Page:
In the 1960s, Birmingham, Alabama, was one of the most segregated places in the United States. In 1963, civil rights leaders Rev. Fred Shuttlesworth and Dr. Martin Luther King Jr. organized nonviolent protests in the city to take a stand against race-based injustice. Day after day, hundreds of marchers took to the streets, including hundreds of school-aged youth. These nonviolent protesters suffered brutal mistreatment at the hands of police and other city officials, gaining national attention and eventually winning major concessions in the fight for equal rights.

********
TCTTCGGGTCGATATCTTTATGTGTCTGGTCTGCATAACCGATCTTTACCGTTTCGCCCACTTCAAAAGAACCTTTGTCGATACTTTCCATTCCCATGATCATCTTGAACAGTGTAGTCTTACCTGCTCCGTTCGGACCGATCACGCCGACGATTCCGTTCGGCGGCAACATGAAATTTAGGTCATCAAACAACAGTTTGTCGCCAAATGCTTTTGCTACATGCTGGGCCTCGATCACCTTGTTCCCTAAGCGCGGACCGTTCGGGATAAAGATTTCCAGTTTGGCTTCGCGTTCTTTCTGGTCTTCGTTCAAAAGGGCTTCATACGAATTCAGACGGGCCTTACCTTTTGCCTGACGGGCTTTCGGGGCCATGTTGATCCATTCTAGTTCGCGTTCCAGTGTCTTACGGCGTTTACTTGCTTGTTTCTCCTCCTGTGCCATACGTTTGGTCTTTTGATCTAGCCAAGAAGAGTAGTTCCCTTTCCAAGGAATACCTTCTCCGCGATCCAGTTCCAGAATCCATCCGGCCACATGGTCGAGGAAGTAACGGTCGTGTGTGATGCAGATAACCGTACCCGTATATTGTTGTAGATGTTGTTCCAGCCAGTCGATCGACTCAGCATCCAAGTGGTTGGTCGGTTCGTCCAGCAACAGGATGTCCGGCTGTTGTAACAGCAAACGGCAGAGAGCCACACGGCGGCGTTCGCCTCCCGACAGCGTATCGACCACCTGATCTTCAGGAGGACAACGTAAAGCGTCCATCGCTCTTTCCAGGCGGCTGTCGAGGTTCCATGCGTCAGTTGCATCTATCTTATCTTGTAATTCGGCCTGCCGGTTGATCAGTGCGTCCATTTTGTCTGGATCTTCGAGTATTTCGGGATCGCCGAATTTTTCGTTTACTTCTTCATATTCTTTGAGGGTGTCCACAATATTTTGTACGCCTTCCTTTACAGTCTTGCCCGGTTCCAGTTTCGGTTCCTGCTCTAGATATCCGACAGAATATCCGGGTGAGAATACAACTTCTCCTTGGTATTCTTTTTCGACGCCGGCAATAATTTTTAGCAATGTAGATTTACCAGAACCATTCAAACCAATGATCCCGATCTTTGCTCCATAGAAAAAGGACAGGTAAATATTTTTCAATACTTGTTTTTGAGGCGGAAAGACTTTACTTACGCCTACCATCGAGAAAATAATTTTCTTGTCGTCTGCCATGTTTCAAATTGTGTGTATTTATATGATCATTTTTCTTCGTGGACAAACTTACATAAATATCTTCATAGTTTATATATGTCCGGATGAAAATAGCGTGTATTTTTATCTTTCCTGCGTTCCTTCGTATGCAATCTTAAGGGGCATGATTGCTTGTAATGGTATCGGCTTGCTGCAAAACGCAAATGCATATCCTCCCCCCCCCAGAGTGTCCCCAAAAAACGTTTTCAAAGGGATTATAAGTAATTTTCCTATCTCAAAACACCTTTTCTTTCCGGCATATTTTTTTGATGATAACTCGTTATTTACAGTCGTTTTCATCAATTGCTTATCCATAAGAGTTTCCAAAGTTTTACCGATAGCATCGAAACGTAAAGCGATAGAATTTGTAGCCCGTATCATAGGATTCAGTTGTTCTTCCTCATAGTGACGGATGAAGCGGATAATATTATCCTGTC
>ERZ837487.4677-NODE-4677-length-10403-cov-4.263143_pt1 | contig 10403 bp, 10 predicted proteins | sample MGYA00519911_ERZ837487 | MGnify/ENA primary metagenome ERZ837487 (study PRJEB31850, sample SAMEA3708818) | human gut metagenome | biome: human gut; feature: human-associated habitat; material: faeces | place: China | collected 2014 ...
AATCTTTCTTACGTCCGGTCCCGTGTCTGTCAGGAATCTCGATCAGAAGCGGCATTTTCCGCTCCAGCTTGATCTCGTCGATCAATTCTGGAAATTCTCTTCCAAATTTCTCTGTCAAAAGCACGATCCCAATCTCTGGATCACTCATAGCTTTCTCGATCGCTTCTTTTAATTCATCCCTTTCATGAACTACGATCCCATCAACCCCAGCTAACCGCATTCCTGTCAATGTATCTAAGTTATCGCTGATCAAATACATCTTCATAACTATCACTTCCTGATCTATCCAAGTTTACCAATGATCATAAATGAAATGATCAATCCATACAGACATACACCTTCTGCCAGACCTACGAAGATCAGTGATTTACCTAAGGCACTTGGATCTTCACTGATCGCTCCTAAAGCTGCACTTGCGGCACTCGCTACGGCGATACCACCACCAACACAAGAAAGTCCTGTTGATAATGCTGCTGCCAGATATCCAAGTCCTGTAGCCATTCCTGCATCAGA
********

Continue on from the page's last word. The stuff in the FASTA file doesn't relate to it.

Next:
More about Birmingham Civil Rights
Victory Birmingham Civil Rights National Monument Will Preserve Pivotal Sites from America’s Civil Rights History In the 1960s, Birmingham, Alabama, was one of the most segregated places in the United States. Nonviolent protesters suffered brutal mistreatment in the struggle for equality and ultimately changed the course of history. Now, a new national monument will help preserve and interpret this critical chapter in the civil rights movement.